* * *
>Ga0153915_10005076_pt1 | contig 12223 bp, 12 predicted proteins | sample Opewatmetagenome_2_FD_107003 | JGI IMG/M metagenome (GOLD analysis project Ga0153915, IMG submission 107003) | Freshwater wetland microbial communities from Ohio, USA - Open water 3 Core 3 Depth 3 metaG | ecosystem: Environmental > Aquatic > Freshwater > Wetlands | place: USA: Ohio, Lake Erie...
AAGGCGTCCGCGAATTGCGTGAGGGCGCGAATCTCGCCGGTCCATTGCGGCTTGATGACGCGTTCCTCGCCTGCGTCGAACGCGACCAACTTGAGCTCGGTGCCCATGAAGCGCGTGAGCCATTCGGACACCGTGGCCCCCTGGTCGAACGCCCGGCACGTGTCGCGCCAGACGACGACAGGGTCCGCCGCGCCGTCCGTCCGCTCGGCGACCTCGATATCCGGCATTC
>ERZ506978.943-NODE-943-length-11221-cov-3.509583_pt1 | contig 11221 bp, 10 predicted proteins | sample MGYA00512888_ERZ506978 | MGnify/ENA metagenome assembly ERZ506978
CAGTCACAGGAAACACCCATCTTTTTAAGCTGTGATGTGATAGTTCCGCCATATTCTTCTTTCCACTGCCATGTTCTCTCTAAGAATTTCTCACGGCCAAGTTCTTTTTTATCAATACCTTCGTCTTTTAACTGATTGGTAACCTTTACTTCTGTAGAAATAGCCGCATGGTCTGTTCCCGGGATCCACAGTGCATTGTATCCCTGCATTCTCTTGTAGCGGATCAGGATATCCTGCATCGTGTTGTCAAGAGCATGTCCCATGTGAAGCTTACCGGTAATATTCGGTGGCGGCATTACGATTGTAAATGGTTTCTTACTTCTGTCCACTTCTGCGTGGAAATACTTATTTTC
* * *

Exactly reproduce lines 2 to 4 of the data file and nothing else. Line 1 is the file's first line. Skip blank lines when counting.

AAGGCGTCCGCGAATTGCGTGAGGGCGCGAATCTCGCCGGTCCATTGCGGCTTGATGACGCGTTCCTCGCCTGCGTCGAACGCGACCAACTTGAGCTCGGTGCCCATGAAGCGCGTGAGCCATTCGGACACCGTGGCCCCCTGGTCGAACGCCCGGCACGTGTCGCGCCAGACGACGACAGGGTCCGCCGCGCCGTCCGTCCGCTCGGCGACCTCGATATCCGGCATTC
>ERZ506978.943-NODE-943-length-11221-cov-3.509583_pt1 | contig 11221 bp, 10 predicted proteins | sample MGYA00512888_ERZ506978 | MGnify/ENA metagenome assembly ERZ506978
CAGTCACAGGAAACACCCATCTTTTTAAGCTGTGATGTGATAGTTCCGCCATATTCTTCTTTCCACTGCCATGTTCTCTCTAAGAATTTCTCACGGCCAAGTTCTTTTTTATCAATACCTTCGTCTTTTAACTGATTGGTAACCTTTACTTCTGTAGAAATAGCCGCATGGTCTGTTCCCGGGATCCACAGTGCATTGTATCCCTGCATTCTCTTGTAGCGGATCAGGATATCCTGCATCGTGTTGTCAAGAGCATGTCCCATGTGAAGCTTACCGGTAATATTCGGTGGCGGCATTACGATTGTAAATGGTTTCTTACTTCTGTCCACTTCTGCGTGGAAATACTTATTTTC